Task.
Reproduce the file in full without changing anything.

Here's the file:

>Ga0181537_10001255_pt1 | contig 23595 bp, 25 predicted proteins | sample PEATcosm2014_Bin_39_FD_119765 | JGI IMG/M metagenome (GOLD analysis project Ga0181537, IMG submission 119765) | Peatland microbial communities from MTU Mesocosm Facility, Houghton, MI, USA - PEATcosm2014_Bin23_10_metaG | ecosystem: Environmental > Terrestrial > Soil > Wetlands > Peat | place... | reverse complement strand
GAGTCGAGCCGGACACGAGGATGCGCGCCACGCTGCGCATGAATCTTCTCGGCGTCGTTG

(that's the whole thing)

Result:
>Ga0181537_10001255_pt1 | contig 23595 bp, 25 predicted proteins | sample PEATcosm2014_Bin_39_FD_119765 | JGI IMG/M metagenome (GOLD analysis project Ga0181537, IMG submission 119765) | Peatland microbial communities from MTU Mesocosm Facility, Houghton, MI, USA - PEATcosm2014_Bin23_10_metaG | ecosystem: Environmental > Terrestrial > Soil > Wetlands > Peat | place... | reverse complement strand
GAGTCGAGCCGGACACGAGGATGCGCGCCACGCTGCGCATGAATCTTCTCGGCGTCGTTG